Last updated: May 23, 2022
In the very building where the Declaration of Independence was signed—men, women, and children accused of liberating themselves from enslavement stood to lose their freedom. From 1850 to 1854 freedom seekers, then called “fugitive slaves,” had their freedom put on trial in Independence Hall.
Why Independence Hall?
When Congress passed the Fugitive Slave Act of 1850, the city of Philadelphia was leasing part of Independence Hall to the federal government. The second floor of the building housed a federal courtroom, jury room, clerk's office, and U.S. Marshal's office.The "fugitive slave" hearings took place in the courtroom and accused fugitives awaited their hearings, often for days, detained in the marshal’s office. By 1852 accused "fugitive slaves" awaiting hearings were moved from the marshal's office to local jails and in 1854 the U.S. District Court moved out of the second floor of Independence Hall.
Controversies and Consequences of 1850
The Fugitive Slave Act of 1850 caused a stir throughout the nation. In Philadelphia, free black communities and growing abolitionist movements railed against its injustice. Before 1850, freedom seekers enjoyed relative safety from arrest in states that had passed personal liberty laws, such as Pennsylvania. Under the new act, “slave-catchers” could now cross state lines in pursuit of freedom seekers anywhere in the United States. "Slave-catchers" now enjoyed the blessings and assistance of the federal government. The law further stipulated that people caught housing, feeding, or helping freedom seekers faced fines of up to $1000 or six months in jail. In Philadelphia, fear grew among free black communities that they could be arrested and sent into enslavement in situations of mistaken identity or even out of spite or revenge.
Resistance to the Fugitive Slave Act of 1850 took many forms: petitions, civil disobedience, violence, and most famously the Underground Railroad - a clandestine network offering shelter and aid to freedom seekers.
"...I felt myself nerved with moral and physical courage to do my duty, and save a brother man from perpetual and cruel bondage..." Reverend William Jackson
Reverend William Jackson of Oak Street Baptist Church (now Monumental Baptist Church) led a daring rescue at the birthplace of the nation. Jackson heard that "slave-catchers" had apprehended one of his parishioners, William Taylor, and detained him in Independence Hall. The Reverend led community members on a mission to rescue him. After freeing Taylor, Jackson and the group dressed Taylor in women's clothing and used their contacts to smuggle him out of the city. For his role in freeing a man, Jackson was arrested and charged with kidnapping. Jackson later received a letter informing him that Taylor had reached Canada - and freedom.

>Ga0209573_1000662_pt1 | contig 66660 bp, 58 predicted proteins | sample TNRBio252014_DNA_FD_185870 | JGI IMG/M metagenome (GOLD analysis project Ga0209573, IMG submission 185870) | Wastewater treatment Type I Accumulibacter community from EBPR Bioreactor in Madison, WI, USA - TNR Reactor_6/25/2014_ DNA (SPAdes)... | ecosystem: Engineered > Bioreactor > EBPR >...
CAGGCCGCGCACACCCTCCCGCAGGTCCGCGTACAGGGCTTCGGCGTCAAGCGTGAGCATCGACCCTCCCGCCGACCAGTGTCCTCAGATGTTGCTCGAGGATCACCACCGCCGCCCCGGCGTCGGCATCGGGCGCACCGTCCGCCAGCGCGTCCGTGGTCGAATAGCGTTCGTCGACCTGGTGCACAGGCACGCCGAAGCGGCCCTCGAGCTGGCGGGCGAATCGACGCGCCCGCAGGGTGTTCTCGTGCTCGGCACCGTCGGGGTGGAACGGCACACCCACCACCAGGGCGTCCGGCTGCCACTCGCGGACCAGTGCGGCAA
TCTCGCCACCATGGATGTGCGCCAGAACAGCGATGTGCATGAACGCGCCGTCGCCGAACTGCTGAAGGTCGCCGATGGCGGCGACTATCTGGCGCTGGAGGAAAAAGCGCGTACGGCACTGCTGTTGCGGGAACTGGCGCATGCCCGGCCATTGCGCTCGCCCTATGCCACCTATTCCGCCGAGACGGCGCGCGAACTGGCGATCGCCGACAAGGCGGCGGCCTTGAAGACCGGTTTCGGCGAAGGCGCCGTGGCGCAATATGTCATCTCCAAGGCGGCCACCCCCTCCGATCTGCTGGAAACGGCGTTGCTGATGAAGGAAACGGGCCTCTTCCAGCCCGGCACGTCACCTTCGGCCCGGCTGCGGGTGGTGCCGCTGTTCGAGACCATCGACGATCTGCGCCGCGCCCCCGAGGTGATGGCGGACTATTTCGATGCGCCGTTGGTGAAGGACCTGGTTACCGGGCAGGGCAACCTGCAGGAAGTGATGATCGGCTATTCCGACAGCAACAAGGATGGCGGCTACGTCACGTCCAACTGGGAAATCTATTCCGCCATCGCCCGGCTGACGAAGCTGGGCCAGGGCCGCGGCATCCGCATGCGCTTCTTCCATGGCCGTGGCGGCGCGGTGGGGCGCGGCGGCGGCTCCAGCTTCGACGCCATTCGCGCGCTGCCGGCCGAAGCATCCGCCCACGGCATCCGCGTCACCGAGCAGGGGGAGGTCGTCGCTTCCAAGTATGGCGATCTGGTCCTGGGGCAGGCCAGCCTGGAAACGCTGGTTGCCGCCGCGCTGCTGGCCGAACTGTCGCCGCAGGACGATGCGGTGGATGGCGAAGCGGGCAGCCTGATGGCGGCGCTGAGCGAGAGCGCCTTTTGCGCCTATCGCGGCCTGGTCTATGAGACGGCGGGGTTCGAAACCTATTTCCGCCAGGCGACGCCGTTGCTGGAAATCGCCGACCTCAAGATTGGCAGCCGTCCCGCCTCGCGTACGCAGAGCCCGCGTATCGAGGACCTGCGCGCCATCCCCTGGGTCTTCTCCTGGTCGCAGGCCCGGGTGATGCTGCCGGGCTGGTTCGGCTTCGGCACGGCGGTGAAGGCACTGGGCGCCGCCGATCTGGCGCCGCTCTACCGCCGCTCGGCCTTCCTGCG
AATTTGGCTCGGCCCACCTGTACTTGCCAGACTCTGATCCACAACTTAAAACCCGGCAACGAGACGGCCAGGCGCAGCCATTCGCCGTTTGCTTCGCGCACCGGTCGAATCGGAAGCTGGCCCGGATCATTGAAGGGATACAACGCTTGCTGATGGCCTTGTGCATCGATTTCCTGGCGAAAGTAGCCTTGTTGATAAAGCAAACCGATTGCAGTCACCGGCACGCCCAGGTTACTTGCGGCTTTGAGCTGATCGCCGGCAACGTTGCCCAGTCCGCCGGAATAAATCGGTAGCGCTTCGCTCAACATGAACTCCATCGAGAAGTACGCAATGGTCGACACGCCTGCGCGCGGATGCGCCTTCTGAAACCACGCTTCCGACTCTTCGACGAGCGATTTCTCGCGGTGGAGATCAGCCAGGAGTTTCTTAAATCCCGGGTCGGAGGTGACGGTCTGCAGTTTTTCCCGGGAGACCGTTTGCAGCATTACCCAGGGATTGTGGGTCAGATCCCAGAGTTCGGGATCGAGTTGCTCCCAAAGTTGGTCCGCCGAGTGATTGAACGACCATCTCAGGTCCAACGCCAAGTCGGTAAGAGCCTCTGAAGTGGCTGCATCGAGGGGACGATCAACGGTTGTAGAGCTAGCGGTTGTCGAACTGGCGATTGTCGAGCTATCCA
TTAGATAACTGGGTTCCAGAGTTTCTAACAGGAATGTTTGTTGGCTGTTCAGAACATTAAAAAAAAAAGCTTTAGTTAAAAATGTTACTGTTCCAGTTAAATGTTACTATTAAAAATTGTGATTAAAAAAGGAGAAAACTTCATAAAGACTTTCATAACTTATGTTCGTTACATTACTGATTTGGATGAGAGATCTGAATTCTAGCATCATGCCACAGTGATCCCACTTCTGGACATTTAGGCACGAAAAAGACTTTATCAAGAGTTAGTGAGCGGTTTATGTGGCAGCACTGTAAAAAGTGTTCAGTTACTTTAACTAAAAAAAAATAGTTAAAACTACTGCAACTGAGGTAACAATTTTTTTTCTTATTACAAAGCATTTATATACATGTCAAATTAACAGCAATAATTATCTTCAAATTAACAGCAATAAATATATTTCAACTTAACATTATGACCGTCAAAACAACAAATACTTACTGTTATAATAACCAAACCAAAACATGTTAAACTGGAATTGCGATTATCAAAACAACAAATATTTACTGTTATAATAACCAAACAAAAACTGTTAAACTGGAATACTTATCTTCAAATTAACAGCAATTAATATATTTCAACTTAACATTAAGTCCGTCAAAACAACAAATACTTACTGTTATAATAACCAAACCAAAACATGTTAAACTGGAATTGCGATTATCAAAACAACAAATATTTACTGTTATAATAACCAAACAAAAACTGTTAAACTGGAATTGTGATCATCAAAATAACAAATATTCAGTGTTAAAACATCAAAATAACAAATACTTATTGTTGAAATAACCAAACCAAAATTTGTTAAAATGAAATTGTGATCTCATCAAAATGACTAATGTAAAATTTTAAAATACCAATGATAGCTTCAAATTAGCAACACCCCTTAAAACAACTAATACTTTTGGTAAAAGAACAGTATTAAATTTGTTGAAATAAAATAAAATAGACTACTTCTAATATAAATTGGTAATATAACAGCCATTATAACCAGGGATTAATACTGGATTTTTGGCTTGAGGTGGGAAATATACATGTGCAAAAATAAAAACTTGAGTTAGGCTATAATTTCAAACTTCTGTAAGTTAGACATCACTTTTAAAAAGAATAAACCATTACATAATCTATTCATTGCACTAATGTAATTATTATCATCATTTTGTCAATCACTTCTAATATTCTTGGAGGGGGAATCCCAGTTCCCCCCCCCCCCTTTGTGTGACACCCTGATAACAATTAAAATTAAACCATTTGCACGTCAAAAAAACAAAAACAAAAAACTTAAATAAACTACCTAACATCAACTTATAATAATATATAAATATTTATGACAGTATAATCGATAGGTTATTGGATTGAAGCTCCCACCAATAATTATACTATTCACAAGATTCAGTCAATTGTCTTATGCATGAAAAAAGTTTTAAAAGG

Hear more about Reverend Jackson and the power of community and family in the video interviews below with Jackson's great-great-granddaughter.
Hear about how White's great-great-grandfather Reverend William Jackson helped free one of his parishioners from a return to slavery.
- 3 minutes, 24 seconds
In 1850 abolitionists packed the courtroom, crowds gathered outside, and police stood guard around Independence Square to hear the first "fugitive slave" case in Philadelphia. In the "City of Brotherly Love" would federal judges and commissioners condemn men, women, and children to a life of enslavement? In this case, the judge ruled in favor of the accused fugitive, Henry Garnet—others would not be as fortunate. It's difficult to know exactly how many "fugitive slave" hearings occurred in Independence Hall, but surviving newspaper accounts reveal at least nine cases.
- 4 minutes, 15 seconds
Discover how people accused of being fugitives from slavery were held for hearings on the second floor of Independence Hall.